Reviewing today’s much-anticipated-by-ironists romantic drama “Remember Me,” the AV Club‘s Scott Tobias notes in passing that the film attempts to turn Robert Pattinson “into the millennial James Dean.” That’s an interesting thought — Dean is one of those icons rooted in his time, not someone who created a living archetype that people still try to inherit.
According to John Swansburg’s Slate appraisal on the 50th anniversary of Dean’s death, “Morbidity has always been at the heart of the James Dean cult.” Like displaced Keatsians, Dean fans celebrate a Romantic-era notion of beauty nipped in full flower (as opposed to Brando, who blew himself up career-wise and in real life). But more than that, Dean invented the moody teenager as anti-hero — a previously unknown figure. It persists in music, and legions of teenagers still read and over-relate to “Catcher In The Rye.” But film is a different story.
Dean’s three films (wrongfully) have become time capsules rather than ones passed down (though, in general, few movies older than “The Godfather” has retained emotional currency for many people so continuously and pervasively). The volatile method approach to acting that Dean was initially accused of copying from Brando was extended by the latter, briefly adopted by Warren Beatty as he was starting out, and then basically went extinct. The brooders and shouters that succeeded had a better sense of humor (Pacino, Nicholson) or wielded neuroticism like a weapon without the physical violence (Hoffman).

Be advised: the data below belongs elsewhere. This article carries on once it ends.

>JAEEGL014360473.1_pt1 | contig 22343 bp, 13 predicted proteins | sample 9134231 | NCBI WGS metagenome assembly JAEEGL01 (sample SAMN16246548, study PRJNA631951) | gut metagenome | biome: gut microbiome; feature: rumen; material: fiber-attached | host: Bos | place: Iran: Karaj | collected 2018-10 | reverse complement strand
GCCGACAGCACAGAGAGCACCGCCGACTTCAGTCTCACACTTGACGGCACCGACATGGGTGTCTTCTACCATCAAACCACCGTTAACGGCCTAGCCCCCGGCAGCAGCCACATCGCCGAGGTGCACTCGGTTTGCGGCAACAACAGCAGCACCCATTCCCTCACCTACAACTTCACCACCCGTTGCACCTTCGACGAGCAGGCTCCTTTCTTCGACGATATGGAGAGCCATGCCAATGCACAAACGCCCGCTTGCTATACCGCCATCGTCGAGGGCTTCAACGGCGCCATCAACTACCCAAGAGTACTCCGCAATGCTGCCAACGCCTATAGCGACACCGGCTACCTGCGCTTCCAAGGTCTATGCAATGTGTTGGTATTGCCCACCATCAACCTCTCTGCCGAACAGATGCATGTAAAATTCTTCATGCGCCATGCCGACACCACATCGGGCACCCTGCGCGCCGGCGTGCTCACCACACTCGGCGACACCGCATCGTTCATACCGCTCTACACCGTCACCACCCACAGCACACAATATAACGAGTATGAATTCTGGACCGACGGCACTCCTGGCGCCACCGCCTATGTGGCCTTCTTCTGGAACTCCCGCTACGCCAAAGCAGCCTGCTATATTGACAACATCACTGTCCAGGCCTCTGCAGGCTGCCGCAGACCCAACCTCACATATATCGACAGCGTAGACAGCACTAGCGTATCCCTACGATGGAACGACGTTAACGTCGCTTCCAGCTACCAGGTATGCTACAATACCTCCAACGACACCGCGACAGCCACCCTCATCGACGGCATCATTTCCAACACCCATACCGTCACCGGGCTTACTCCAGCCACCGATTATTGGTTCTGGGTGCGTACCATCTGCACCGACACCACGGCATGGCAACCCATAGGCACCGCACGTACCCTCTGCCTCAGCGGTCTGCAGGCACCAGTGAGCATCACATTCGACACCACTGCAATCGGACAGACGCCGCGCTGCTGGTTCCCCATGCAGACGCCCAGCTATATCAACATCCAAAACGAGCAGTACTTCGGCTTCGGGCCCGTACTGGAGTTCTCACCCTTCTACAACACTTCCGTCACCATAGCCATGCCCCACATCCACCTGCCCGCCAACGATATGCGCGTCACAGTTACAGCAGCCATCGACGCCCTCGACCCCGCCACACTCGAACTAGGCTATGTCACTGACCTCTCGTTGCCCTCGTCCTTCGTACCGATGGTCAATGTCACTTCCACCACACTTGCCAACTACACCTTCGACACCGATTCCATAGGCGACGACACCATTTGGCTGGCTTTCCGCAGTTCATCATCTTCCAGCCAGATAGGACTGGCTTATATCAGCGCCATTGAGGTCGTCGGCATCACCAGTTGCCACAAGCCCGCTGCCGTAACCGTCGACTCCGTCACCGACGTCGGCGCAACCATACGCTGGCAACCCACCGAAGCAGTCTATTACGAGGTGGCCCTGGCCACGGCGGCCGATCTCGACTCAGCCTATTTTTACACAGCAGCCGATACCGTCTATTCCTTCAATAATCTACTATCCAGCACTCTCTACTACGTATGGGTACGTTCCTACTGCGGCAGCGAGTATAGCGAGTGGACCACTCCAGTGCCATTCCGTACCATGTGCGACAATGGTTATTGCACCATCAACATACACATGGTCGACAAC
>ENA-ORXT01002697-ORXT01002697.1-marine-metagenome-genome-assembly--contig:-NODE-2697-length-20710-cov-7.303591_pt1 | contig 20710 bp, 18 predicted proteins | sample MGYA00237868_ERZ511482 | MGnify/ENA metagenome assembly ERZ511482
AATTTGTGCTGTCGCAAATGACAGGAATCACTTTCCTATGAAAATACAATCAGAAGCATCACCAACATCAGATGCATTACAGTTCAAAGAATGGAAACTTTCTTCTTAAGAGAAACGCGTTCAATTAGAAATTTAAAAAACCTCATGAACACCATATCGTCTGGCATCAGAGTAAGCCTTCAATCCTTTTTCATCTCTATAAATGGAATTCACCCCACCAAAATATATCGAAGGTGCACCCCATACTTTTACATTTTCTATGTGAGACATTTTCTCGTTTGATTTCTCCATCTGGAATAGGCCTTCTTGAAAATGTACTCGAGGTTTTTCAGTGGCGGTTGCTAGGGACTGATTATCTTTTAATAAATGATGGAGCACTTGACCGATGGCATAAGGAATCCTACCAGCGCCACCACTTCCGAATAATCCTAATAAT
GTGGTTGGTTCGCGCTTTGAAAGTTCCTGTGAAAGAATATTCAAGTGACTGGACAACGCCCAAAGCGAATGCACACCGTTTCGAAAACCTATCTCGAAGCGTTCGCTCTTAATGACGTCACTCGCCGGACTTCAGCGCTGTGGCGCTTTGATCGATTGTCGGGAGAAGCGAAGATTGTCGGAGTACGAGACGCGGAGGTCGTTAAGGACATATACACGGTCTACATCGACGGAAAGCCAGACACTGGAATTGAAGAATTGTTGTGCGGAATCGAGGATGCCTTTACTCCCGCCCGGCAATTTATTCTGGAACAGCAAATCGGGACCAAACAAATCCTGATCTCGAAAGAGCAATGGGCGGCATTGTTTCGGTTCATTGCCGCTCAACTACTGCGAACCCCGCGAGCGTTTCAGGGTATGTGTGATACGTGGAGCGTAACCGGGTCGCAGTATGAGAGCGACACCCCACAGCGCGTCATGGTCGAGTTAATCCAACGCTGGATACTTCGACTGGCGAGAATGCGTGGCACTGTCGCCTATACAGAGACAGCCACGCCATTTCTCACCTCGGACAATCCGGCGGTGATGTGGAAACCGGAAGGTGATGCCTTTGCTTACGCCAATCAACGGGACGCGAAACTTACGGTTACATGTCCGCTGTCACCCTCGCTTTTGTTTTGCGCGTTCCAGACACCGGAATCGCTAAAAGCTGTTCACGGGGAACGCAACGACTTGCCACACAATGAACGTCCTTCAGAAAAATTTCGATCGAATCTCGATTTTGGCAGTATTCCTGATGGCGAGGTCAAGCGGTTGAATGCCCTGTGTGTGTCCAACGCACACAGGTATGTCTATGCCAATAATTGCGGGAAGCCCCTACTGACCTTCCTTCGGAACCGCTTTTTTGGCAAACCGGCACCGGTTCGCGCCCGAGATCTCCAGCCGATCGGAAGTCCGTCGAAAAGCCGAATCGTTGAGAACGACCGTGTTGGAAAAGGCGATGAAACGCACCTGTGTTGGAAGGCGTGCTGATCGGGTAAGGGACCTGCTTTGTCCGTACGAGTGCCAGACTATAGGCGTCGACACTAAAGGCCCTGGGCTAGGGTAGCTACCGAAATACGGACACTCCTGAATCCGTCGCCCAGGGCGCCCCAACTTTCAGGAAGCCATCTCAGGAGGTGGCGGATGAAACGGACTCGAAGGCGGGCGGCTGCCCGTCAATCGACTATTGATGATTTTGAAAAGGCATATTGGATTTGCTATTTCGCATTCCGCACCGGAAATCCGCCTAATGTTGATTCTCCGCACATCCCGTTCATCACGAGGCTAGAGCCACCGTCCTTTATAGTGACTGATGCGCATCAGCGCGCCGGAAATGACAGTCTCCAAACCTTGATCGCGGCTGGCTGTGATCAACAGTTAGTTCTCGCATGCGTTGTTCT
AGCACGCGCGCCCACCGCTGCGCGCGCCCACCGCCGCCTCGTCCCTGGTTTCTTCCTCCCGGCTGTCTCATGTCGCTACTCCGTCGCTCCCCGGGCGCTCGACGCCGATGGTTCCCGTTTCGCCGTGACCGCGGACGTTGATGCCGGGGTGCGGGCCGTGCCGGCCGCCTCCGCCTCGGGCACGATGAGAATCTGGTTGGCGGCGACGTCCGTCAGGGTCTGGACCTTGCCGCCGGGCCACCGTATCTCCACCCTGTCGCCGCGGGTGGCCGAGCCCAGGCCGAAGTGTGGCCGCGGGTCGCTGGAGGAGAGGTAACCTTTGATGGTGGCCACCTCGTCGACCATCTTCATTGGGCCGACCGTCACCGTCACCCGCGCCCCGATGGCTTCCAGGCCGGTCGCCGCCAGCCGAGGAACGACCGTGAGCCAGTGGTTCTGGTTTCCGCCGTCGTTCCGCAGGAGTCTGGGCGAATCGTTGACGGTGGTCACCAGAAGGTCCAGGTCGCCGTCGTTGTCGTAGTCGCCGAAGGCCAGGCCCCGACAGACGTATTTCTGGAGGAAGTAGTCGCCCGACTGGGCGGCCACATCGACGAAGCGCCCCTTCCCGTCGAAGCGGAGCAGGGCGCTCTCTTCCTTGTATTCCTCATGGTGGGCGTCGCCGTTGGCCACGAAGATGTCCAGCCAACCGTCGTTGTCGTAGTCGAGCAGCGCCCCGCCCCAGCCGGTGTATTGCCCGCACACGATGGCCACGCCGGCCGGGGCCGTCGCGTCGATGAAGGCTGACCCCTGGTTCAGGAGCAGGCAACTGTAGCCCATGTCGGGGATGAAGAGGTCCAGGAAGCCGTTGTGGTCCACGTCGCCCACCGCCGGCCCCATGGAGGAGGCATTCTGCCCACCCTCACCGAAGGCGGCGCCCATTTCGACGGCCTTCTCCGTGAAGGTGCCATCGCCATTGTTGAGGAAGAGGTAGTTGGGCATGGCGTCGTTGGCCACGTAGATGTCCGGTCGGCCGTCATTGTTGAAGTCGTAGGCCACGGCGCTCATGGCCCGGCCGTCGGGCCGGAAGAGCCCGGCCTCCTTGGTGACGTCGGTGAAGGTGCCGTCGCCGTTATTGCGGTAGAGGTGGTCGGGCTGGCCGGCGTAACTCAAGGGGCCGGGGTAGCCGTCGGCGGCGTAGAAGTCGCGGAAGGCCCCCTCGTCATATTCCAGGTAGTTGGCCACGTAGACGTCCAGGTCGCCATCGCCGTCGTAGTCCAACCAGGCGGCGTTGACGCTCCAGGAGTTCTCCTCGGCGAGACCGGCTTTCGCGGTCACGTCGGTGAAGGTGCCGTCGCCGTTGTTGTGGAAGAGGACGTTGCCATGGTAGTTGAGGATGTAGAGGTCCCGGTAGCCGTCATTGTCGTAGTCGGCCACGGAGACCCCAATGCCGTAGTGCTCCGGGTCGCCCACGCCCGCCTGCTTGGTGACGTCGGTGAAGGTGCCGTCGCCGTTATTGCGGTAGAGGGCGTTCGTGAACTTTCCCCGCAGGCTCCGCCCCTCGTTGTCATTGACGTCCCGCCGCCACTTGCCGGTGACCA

Then the ’80s came and John Cusack stripped the violent component out entirely; tortured leading men are now more fluffy and/or ineffectual than violent. As a counter-reaction, you can read weird pieces about how John Krasinski is too nerdy to be an action hero or comment threads about how “Hollywood is importing badasses from Australia.” What James Dean had was the sensitivity and dangerous in equal proportion; now, the two traits have been separated.
[Photos: “Remember Me,” Summit Entertainment, 2010; “Rebel Without A Cause,” Warner Bros., 1995]